See also:year . The result ' Of these there were four who, as counts of the Empire
See also:par excellence, were sometimes styled "
See also:simple counts " (Schlechtgrafen), i.e. the counts of
See also:Cleves, Schwarzburg, Cilli and Savoy; they were entitled to the ducal coronet . Three of these had become dukes by the 17th century, but the count (now
See also:prince) of Schwarzburg still styled himself " Of the four counts of the Holy Roman Empire, count of Schwarzburg " (see Seldenr ed . 1672, p .
312) . 2 This title is
See also:borne by certain English families, e.g. by Lord Arundell of Wardour . In other cases it has been assumed without due
See also:warrant . See J . H .
See also:Round, " English Counts of the Empire," in The Ancestor, vii . 15 (
See also:October 1903).is that the title is very widespread and in itself little significant . A German or
See also:Austrian count may be a wealthy noble of princely rank, a member of the Prussian or Austrian Upper
See also:House, or he may be the penniless
See also:cadet of a
See also:family of no great rank or antiquity . Nevertheless the title, which has long been very sparingly bestowed, always implies a
See also:good social position . The style Altgraf (old count), occasionally found, is of some antiquity, and means that the title of count has been borne by the family from
See also:time immemorial . In medieval France the significance of the title of count varied with the power of those who bore it; in modern France it varies with its
See also:historical associations . It is not so
See also:common as in Germany or Italy; because it does not by
See also:custom pass to all male descendants .
The title was, however, cheapened by its revival under
See also:Napoleon . By the decree of the 1st of
See also:March 18o8, reviving titles of nobility, that of count was assigned ex officio to ministers, senators and life councillors of state, to the
See also:president of the
See also:Corps Legislatif and to archbishops . The title was made heritable in
See also:order of primogeniture, and in the case of archbishops through their nephews . These
See also:Napoleonic countships, increased under subsequent reigns, have produced a plentiful
See also:crop of titles of little social significance, and have tended to lower the status of the counts deriving from the ancien regime . The title of
See also:marquis, which Napoleon did not revive, has risen proportionately in the estimation of the
See also:Faubourg St Germain . As for that of count, it is safe to say that in France its social value is solely dependent on its historical associations . Of all European countries Italy has been most prolific of counts . Every
See also:Italian prince, from the
See also:pope downwards, created them for love or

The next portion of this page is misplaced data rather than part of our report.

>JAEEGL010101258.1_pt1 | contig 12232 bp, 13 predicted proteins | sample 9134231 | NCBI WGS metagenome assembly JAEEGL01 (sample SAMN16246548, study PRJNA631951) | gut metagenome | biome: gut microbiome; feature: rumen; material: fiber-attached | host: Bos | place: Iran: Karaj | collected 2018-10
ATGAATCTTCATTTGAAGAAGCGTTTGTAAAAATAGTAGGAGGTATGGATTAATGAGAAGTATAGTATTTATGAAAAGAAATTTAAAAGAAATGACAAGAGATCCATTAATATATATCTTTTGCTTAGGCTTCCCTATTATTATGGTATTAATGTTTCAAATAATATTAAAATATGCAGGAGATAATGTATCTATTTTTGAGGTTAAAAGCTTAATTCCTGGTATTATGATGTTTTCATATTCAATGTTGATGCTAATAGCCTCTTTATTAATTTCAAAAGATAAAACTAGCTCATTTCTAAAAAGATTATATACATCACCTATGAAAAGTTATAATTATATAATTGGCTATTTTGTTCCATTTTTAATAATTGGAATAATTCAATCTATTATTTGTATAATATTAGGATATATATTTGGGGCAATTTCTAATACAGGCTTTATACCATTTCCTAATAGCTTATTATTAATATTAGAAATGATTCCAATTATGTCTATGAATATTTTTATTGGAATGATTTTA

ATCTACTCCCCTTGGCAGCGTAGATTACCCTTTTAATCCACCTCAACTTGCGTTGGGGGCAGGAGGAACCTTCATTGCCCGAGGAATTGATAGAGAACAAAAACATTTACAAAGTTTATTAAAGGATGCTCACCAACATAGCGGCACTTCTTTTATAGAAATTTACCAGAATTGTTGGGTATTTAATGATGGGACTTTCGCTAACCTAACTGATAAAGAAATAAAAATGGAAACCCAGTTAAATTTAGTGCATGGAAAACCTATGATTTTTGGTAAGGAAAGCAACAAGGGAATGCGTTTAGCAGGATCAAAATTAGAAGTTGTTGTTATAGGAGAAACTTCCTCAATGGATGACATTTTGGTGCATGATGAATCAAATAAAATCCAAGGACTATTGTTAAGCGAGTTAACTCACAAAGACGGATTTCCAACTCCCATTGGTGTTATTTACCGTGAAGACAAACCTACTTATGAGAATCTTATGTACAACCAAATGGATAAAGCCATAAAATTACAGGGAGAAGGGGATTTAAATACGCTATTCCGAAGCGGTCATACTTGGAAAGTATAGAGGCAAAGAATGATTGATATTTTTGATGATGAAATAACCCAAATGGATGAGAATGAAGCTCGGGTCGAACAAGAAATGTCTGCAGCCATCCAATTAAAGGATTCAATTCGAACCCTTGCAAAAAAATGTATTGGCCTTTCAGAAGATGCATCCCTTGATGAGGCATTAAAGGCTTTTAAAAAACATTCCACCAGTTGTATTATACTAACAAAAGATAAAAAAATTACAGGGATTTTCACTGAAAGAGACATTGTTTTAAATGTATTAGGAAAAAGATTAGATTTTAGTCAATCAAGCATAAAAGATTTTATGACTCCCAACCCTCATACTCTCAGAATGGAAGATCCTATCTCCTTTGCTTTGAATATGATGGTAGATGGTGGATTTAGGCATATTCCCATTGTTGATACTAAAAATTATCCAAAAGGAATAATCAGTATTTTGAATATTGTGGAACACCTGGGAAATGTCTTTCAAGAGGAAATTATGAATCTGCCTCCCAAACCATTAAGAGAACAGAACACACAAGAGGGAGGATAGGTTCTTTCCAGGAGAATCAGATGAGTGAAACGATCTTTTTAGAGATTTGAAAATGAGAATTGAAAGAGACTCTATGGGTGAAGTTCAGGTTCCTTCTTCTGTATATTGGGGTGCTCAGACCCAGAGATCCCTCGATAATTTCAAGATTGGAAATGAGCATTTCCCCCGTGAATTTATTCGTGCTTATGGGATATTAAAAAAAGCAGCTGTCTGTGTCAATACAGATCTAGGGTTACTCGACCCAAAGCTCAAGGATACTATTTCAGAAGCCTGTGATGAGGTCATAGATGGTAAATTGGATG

See also:money; and, in the
See also:absence of any regulating authority, the title was also widely and loosely assumed, while often the feudal title passed with the sale of the
See also:estate to which it was attached . Casanova remarked that in some Italian cities all the nobles were baroni, in others all were conti . An Italian
See also:conte may or may not be a '
See also:gentleman; he has long ceased, qua count, to have any social
See also:prestige, and his rank is not re-cognized by the Italian
See also:government . As in France, however, there are some Italian conti whose titles are respectable, and even illustrious, from their historic associations . The prestige belongs, however, not to the title but to the name .
As for the papal countships, which are still freely bestowed on those of all nations whom the Holy See wishes to
See also:reward, their prestige naturally varies with the religious complexion of the country in which the titles are borne . They are esteemed by the faithful, but have small significance for those outside . In Spain, on the other
See also:hand, the title of conde, the earlier history of which follows much the same development as in France, is still of much social value, mainly owing to the fact that the rule of primogeniture exists, and that, a large
See also:fee being payable to the state on succession to a title, it is necessarily associated with some degree of
See also:wealth . The
See also:Spanish counts of old creation, some of whom are grandees and members of the Upper House, naturally take the highest rank; but the title, still bestowed for eminent public services or other reasons, is of value . The title, like others in Spain, can pass through an heiress to her
See also:husband . In Russia the title of count (graf, fem. grafinya), a foreign importation, has little social prestige attached to it, being given to officials of a certain rank . In the
See also:British empire the only recognized counts are those of Malta, who are given precedence with baronets of the
See also:United Kingdom . See Selden, Titles of Honor (
See also:London, 1672) ; Du Cange, Glossarium Med .
See also:Lat . (ed .
See also:Niort, 1883) s.v . " Comes "; La Grande Encyclopedia, s.v .
" Comte "; A . Luchaire, Manuel des institutions francaises (Paris, 1892) ; P . Guilhiermoz, Essai sur l'origine de la noblesse en France au moyenage (Paris, 1902);
See also:Brunner, Deutsche Rechtsgeschichte,
See also:Band ii . (
See also:Leipzig, 1892) .
COUNSEL AND COUNSELLOR
COUNT KAROLY ZICHY (1753—1826)